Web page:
29. The type of tests to which the proceedings relate is described in the Application as "nuclear tests in the South Pacific region that gave rise to radio-active fall-out", the type of testing contemplated not being specified. However, New Zealand's case has been argued mainly in relation to atmospheric tests; and the statements quoted in paragraphs 26, 27 and 28 above, particularly those of successive Prime Ministers of New Zealand, of 11 June and 1 November 1974, show that an assurance "that nuclear testing of this kind", that is to say, testing in the atmosphere, "is finished for good" would meet the object of the New Zealand claim. The Court therefore considers that, for purposes of the Application, the New Zealand claim is to be interpreted as applying only to atmospheric tests, not to any other form of testing, and as applying only to atmospheric tests so conducted as to give rise to radio-active fall-out on New Zealand territory.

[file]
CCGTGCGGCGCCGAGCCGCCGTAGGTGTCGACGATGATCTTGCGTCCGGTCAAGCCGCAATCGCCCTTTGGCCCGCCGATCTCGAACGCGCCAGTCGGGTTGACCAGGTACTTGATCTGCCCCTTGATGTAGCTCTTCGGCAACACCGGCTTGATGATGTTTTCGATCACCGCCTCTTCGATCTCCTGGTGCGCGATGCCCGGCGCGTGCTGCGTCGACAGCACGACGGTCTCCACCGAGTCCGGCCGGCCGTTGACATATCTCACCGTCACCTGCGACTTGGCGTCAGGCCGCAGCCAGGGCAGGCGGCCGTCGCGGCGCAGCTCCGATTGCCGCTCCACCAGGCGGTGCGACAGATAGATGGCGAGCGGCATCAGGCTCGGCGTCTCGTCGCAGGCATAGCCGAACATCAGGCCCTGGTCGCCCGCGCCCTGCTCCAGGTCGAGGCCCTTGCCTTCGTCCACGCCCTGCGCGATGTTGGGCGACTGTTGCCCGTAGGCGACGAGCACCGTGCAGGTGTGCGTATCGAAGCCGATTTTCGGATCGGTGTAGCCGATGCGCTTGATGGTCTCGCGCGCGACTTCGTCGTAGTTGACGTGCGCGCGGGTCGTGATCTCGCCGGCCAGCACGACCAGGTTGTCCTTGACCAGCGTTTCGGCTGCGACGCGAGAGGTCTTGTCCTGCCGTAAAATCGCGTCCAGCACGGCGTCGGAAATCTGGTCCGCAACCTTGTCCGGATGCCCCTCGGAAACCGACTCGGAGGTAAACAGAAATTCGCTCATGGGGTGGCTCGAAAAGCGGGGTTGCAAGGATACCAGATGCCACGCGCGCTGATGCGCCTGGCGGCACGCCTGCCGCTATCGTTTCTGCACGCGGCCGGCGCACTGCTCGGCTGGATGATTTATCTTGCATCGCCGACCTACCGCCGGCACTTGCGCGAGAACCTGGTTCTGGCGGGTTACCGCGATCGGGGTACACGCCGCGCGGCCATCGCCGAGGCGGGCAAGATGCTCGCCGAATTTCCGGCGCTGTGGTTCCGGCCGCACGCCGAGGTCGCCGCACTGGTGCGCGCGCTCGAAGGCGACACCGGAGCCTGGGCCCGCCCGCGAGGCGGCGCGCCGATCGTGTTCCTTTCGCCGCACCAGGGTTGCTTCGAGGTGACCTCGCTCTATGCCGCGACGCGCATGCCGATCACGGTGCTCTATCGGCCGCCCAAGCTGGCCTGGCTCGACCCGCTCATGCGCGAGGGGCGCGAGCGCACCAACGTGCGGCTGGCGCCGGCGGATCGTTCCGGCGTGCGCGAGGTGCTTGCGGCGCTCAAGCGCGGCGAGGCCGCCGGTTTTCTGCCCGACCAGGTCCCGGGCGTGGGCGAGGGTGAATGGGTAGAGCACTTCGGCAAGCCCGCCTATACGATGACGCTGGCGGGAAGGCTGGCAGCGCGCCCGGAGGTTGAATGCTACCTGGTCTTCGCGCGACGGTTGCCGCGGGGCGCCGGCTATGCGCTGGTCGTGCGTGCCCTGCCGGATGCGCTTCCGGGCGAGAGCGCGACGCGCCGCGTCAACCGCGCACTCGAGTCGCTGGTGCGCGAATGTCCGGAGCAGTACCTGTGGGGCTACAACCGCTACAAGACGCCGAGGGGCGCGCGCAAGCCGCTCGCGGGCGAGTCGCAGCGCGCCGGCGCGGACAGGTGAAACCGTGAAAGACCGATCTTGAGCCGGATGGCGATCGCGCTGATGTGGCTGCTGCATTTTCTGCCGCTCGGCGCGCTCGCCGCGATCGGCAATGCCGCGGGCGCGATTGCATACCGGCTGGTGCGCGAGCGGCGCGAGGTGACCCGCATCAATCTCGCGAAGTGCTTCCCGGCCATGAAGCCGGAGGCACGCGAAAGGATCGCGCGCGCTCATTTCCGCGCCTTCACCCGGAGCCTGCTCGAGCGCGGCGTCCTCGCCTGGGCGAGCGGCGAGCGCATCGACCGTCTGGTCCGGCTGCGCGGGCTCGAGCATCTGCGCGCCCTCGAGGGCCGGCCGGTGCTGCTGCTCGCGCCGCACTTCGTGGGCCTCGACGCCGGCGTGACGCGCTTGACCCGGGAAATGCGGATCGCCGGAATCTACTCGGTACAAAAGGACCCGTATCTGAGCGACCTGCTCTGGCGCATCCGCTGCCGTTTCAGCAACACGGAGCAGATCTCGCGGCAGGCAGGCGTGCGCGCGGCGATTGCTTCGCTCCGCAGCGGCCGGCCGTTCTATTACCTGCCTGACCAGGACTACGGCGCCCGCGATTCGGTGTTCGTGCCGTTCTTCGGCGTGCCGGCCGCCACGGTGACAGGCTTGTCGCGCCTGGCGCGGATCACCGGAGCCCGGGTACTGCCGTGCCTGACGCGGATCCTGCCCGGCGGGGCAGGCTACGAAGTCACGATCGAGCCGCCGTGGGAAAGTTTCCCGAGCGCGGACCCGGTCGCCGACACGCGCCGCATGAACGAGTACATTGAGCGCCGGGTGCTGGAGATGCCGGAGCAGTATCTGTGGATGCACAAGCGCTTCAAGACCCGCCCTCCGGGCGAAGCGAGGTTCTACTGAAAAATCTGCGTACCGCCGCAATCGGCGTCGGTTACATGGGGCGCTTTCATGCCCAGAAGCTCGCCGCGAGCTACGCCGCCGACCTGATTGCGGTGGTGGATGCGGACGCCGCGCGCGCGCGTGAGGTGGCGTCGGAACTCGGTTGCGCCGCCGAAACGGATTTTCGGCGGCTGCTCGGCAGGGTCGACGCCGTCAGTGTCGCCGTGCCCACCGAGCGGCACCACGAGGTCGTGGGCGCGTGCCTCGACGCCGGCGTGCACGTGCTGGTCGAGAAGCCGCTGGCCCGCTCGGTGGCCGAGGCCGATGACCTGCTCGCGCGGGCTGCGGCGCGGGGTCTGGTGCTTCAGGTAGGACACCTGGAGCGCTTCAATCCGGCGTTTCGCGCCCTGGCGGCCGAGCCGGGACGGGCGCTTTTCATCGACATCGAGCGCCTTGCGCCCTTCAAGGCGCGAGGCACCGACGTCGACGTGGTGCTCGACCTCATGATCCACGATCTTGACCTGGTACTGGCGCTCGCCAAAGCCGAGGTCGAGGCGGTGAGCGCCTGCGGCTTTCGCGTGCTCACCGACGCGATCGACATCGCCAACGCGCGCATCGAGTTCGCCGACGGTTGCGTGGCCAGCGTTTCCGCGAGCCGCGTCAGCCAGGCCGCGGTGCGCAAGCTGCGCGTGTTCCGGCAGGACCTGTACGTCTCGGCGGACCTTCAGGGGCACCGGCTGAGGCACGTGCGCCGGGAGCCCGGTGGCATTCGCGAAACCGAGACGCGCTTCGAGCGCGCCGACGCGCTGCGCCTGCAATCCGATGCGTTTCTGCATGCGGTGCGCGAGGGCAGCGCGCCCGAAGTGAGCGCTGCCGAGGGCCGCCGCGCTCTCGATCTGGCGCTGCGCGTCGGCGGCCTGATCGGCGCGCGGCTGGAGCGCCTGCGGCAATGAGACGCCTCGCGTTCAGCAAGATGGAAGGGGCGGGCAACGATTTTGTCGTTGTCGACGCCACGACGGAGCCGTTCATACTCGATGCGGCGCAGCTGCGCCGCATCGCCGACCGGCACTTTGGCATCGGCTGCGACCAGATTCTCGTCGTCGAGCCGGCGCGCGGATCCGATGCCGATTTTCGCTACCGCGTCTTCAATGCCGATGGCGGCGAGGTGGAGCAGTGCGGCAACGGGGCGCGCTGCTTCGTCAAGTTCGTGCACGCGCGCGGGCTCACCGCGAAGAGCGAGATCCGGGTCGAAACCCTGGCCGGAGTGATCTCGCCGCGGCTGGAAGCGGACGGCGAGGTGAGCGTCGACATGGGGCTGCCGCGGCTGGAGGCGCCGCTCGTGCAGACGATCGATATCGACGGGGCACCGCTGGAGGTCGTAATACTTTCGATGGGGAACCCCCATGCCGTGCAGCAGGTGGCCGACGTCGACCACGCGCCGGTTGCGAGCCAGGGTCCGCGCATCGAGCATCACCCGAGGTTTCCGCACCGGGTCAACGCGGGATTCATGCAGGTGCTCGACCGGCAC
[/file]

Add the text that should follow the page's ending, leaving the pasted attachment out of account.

30. In the light of the above statements, it is essential to consider whether the Government of New Zealand requests a judgment by the Court which would only state the legal relationship between the Applicant and the Respondent with regard to the matters in issue, or a judgment of a type which in terms requires one or both of the Parties to take, or refrain from taking, some action. Thus it is the Court's duty to isolate the real issue in the case and to identify the object of the claim. It has never been contested that the Court is entitled to interpret the submissions of the parties, and in fact is bound to do so; this is one of the attributes of its judicial functions. It is true that, when the claim is not properly formulated because the submissions of the parties are inadequate, the Court has no power to "substitute itself for them and formulate new submissions simply on the basis of arguments and facts advanced" (P.C.I.J., Series A, No. 7, p. 35), but that is not the case here, nor is it a case of the reformulation of submissions by the Court. The Court has on the other hand repeatedly exercised the power to exclude, when necessary, certain contentions or arguments which were advanced by a party as part of the submissions, but which were regarded by the Court, not as indications of what the party was asking the Court to decide, but as reasons advanced why the [p 467]Court should decide in the sense contended for by that party. Thus in the Fisheries case, the Court said of nine of the thirteen points in the Applicant's submissions: "These are elements which might furnish reasons in support of the Judgment, but cannot constitute the decision" (I.C.J. Reports 1951, p. 126). Similarly in the Minquiers and Ecrehos case, the Court observed that: